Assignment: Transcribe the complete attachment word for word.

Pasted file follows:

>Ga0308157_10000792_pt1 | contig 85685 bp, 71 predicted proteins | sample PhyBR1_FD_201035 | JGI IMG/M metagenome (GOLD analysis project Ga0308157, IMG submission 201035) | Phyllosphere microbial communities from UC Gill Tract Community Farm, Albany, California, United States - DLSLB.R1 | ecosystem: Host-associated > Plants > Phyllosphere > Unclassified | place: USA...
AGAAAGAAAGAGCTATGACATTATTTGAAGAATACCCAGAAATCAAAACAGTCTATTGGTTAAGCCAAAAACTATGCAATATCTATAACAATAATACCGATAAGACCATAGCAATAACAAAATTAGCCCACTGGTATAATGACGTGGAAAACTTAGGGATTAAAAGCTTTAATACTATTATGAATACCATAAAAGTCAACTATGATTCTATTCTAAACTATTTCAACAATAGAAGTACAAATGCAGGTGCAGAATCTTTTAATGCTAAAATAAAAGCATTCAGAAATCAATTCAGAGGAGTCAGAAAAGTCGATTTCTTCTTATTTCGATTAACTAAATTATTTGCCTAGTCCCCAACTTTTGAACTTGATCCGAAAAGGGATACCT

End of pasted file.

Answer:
>Ga0308157_10000792_pt1 | contig 85685 bp, 71 predicted proteins | sample PhyBR1_FD_201035 | JGI IMG/M metagenome (GOLD analysis project Ga0308157, IMG submission 201035) | Phyllosphere microbial communities from UC Gill Tract Community Farm, Albany, California, United States - DLSLB.R1 | ecosystem: Host-associated > Plants > Phyllosphere > Unclassified | place: USA...
AGAAAGAAAGAGCTATGACATTATTTGAAGAATACCCAGAAATCAAAACAGTCTATTGGTTAAGCCAAAAACTATGCAATATCTATAACAATAATACCGATAAGACCATAGCAATAACAAAATTAGCCCACTGGTATAATGACGTGGAAAACTTAGGGATTAAAAGCTTTAATACTATTATGAATACCATAAAAGTCAACTATGATTCTATTCTAAACTATTTCAACAATAGAAGTACAAATGCAGGTGCAGAATCTTTTAATGCTAAAATAAAAGCATTCAGAAATCAATTCAGAGGAGTCAGAAAAGTCGATTTCTTCTTATTTCGATTAACTAAATTATTTGCCTAGTCCCCAACTTTTGAACTTGATCCGAAAAGGGATACCT